NaNoWriMo: 14 Years Later, Why Do I Still Do This To Myself?

NaNoWriMo Coffee Shop

I just checked my computer and discovered that I first participated in NaNoWriMo (National Novel Writing Month) way back in 2002. It doesn’t feel like fourteen years have gone by, but obviously time flies when you’re having fun. When I mentioned this to a friend and told him I was doing NaNo yet again, his response was, “Why do you keep doing this to yourself? It’s not like you need to any more.”

He has a point. When I started NaNo’ing, I was just starting out as a freelance writer. I’d just quit my day job and was transitioning to full time freelancing. I also harbored a dream of writing novels. Fourteen years later and I’m a full time freelancer with two books published and more under contract. I’m a professional, working writer. Why do I still punish myself every November with a lack of sleep, caffeine overload, and word count anxiety? Here’s why.

Community. This is the biggest reason I keep coming back. Writing is an isolating profession, especially when you work from home, as I do. Whole days can go by without talking to another person or leaving the house. But every November, a whole tribe of people comes out to play. You can meet them in coffee shops, libraries, and online. You can go to a write-in, or just share a table and an electrical outlet in Starbucks. Even if you don’t speak to people, there’s still a huge sense of community when you see someone frantically pounding the keyboard at your favorite cafe. You trade a knowing smile and move on. This is what makes NaNo fun for me. It’s one month out of the year when I don’t feel like such a freak! (Over the years, I’ve met people who are still friends and critique partners, so that community can last even beyond the event.)

Sense of accomplishment. Writing’s a career where many goals take forever to achieve, or you’re not even sure you’re making any progress at all. (How many of you have spent months waiting for responses to queries? How many times have you submitted and heard nothing at all?) NaNo gives you something concrete and achievable to shoot for. Fifty thousand words and you’re a winner. You get a huge boost of confidence that, yes, you can accomplish something. You get a certificate for your efforts, plus your friends cheer you on. In a world where feedback is hard to come by and goals are nebulous, it’s nice to get a little pat on the back.

I still surprise myself. Every year something comes out of NaNo that I don’t expect. Maybe I suddenly seem to be writing fantastic dialogue. Or my pacing gets better, my sentence structure stronger. Maybe it’s the idea for the novel itself that’s surprising. Whatever it is, I look forward to seeing what each year brings. There’s something about the crucible (desperation?) of November that brings something new to light. As long as there are surprises and I see progress, I’ll keep NaNao’ing.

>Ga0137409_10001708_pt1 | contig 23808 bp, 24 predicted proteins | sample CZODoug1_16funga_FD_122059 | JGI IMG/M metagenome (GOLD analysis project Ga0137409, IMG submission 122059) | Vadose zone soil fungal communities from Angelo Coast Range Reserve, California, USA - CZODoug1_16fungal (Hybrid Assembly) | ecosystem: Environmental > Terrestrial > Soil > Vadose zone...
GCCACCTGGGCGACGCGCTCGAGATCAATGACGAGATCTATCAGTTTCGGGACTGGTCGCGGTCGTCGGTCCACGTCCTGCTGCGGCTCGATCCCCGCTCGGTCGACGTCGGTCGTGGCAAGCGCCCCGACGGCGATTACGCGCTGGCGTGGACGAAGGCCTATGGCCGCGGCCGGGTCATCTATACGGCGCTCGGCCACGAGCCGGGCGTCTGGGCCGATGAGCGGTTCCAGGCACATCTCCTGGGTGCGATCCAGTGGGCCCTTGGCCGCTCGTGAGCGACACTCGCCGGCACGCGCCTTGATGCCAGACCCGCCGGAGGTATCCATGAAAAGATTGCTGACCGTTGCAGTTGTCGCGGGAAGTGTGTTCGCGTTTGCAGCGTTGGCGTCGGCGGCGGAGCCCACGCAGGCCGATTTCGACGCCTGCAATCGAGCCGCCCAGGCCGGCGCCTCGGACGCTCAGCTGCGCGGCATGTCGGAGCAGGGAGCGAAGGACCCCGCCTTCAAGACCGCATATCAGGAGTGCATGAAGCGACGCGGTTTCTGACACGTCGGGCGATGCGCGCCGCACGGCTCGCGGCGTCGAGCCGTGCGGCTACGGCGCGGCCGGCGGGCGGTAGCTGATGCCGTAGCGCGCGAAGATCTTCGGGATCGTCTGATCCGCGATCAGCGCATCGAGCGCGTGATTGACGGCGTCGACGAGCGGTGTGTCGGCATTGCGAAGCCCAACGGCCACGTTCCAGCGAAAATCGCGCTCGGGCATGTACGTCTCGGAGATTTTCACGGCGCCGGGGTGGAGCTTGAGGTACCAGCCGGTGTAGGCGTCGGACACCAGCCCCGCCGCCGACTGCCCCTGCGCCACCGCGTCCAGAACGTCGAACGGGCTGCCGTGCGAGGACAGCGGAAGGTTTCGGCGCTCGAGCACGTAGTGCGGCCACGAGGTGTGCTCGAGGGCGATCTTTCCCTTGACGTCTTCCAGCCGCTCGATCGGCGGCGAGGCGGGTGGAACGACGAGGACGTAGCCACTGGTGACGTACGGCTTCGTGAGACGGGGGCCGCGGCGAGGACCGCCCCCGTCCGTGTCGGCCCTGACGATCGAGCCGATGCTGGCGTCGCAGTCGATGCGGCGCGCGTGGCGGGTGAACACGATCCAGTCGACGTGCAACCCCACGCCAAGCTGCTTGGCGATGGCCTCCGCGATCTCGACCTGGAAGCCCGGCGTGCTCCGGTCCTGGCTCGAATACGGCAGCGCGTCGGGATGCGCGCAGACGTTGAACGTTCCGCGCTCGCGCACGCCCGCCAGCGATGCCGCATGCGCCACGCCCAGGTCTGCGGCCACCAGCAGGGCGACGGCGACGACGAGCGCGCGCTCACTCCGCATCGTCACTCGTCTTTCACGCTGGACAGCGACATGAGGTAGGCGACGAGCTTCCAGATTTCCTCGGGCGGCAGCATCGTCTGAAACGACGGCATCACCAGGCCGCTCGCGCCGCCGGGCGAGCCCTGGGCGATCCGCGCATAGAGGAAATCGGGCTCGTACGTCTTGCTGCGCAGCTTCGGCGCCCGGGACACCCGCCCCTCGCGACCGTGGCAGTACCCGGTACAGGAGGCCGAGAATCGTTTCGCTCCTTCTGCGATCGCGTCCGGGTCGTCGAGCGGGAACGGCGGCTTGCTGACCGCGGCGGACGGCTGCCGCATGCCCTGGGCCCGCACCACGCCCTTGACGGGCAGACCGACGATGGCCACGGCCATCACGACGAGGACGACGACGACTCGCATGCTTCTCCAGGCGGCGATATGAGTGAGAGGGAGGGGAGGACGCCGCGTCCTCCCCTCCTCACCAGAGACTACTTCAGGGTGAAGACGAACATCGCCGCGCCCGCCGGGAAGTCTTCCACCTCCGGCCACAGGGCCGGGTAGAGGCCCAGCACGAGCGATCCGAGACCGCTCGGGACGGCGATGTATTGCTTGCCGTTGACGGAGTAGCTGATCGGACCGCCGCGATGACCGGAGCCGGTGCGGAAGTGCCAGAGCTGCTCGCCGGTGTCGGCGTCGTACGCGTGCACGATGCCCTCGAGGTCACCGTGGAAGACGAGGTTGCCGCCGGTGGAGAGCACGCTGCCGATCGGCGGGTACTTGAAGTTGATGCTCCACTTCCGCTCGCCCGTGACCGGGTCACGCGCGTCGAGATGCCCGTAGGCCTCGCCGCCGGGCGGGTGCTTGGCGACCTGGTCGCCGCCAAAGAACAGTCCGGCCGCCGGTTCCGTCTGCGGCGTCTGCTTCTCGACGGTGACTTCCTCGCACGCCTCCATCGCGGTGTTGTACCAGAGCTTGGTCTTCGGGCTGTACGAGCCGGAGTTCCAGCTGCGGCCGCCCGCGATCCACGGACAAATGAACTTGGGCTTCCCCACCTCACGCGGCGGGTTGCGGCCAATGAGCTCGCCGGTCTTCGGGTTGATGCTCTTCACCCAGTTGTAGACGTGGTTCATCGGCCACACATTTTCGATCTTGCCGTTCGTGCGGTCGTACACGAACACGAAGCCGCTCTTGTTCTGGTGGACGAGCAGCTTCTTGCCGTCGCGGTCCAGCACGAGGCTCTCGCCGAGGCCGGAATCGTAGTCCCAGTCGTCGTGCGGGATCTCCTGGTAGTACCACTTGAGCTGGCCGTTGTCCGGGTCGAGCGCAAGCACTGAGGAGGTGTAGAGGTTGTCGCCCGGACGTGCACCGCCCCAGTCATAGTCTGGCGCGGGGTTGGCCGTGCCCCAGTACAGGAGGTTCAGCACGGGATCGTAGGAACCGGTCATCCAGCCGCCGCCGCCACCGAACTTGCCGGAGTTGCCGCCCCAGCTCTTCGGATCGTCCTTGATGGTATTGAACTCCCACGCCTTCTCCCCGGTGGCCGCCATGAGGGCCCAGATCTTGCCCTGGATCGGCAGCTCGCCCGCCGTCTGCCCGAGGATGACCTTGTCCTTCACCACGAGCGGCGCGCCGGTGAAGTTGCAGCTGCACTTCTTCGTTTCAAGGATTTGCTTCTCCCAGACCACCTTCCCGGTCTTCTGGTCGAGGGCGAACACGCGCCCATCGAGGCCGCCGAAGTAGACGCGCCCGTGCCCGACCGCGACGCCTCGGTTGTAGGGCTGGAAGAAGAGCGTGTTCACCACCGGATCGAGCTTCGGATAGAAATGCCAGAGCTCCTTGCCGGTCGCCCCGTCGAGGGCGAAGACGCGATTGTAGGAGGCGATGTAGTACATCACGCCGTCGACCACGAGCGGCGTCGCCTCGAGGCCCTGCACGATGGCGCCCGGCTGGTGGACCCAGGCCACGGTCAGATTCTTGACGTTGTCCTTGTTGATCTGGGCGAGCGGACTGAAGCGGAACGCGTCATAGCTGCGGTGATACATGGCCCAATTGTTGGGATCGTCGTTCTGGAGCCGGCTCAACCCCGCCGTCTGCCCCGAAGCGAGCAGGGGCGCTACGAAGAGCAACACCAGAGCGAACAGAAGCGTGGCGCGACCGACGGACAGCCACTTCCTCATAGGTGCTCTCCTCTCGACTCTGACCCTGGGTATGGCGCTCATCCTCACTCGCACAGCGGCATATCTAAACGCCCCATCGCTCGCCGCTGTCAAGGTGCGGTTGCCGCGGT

My first winner’s icon. Incidentally, 2002 was the first year they offered icons as prizes.


It’s an excuse to write. You would think that a professional writer wouldn’t need an excuse to write. That I write all the time, so what’s the big deal? The deal is that, just like everyone else, obligations and distractions often get in the way of the work I want and need to do. During the rest of the year it’s easy to put off writing for a few more hours while I clean the house or run errands. There’s always something to fill spaces of time. Come November, though, I get to say, “Nope. It’s NaNo time so I’m not doing those things.” I can make others in the household pick up the slack, or just let stuff go without apology. It’s liberating and glorious.

It reminds me that fear is an illusion. When you’re tackling a huge word count in a compressed period of time, you don’t have the luxury of worrying about perfection, publication, payment, platform building, sales numbers, or anything else. All of your fears and anxieties get shoved aside and you just write. It’s nice, during the other eleven months of the year, to look back and remember that free feeling. When the anxieties and fears creep in and threaten to swamp my work, I remember NaNo and remind myself that fear is just an illusion my mind cooks up to keep me from working.

It inspires creativity like nothing else. There is nothing like NaNo for liberating your creativity. You’ve got to keep moving forward so you come up with the craziest things to keep the plot going and the words flowing. And you know what? No matter how bizarre or crappy your ideas seem at the time (“I’ll just throw in a fire tornado, some ninjas, and a talking goat,”), more often than not these weird things actually work. You’d never think of them if you were in your right mind, but NaNo puts you out of your mind and forces you to stop censoring your ideas.

So that’s why I keep coming back every year. It’s an event on my calendar that brings me a tremendous amount of joy and productivity. Even in the years where I don’t write 50,000 words of new fiction, I still participate to move my career forward. This year I’ll be doing fiction again, though, because I really want to finish the next book in the Broken Fate series.


What are you doing for NaNoWriMo? Why do you participate? Share in the comments!


(Photo courtesy of iBrand)



2 thoughts on “NaNoWriMo: 14 Years Later, Why Do I Still Do This To Myself?

  1. Pingback: Characteristics of Creative People | Jennifer Derrick

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